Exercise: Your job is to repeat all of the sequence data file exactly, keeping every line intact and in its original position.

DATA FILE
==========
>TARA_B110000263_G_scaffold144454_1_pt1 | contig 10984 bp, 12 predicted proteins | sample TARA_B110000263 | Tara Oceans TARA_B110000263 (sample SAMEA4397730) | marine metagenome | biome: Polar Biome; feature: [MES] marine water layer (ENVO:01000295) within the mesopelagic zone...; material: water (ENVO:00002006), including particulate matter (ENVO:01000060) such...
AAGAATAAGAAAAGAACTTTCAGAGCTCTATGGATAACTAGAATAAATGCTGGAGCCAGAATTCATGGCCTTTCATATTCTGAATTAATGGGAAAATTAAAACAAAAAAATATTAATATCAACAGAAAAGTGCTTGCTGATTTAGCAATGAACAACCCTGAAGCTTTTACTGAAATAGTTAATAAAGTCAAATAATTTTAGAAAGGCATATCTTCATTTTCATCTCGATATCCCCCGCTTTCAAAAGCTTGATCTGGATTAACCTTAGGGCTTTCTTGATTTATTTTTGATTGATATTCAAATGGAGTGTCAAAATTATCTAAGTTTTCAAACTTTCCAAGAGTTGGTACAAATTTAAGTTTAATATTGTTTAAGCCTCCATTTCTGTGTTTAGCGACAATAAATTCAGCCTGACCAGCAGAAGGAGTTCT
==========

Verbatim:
>TARA_B110000263_G_scaffold144454_1_pt1 | contig 10984 bp, 12 predicted proteins | sample TARA_B110000263 | Tara Oceans TARA_B110000263 (sample SAMEA4397730) | marine metagenome | biome: Polar Biome; feature: [MES] marine water layer (ENVO:01000295) within the mesopelagic zone...; material: water (ENVO:00002006), including particulate matter (ENVO:01000060) such...
AAGAATAAGAAAAGAACTTTCAGAGCTCTATGGATAACTAGAATAAATGCTGGAGCCAGAATTCATGGCCTTTCATATTCTGAATTAATGGGAAAATTAAAACAAAAAAATATTAATATCAACAGAAAAGTGCTTGCTGATTTAGCAATGAACAACCCTGAAGCTTTTACTGAAATAGTTAATAAAGTCAAATAATTTTAGAAAGGCATATCTTCATTTTCATCTCGATATCCCCCGCTTTCAAAAGCTTGATCTGGATTAACCTTAGGGCTTTCTTGATTTATTTTTGATTGATATTCAAATGGAGTGTCAAAATTATCTAAGTTTTCAAACTTTCCAAGAGTTGGTACAAATTTAAGTTTAATATTGTTTAAGCCTCCATTTCTGTGTTTAGCGACAATAAATTCAGCCTGACCAGCAGAAGGAGTTCT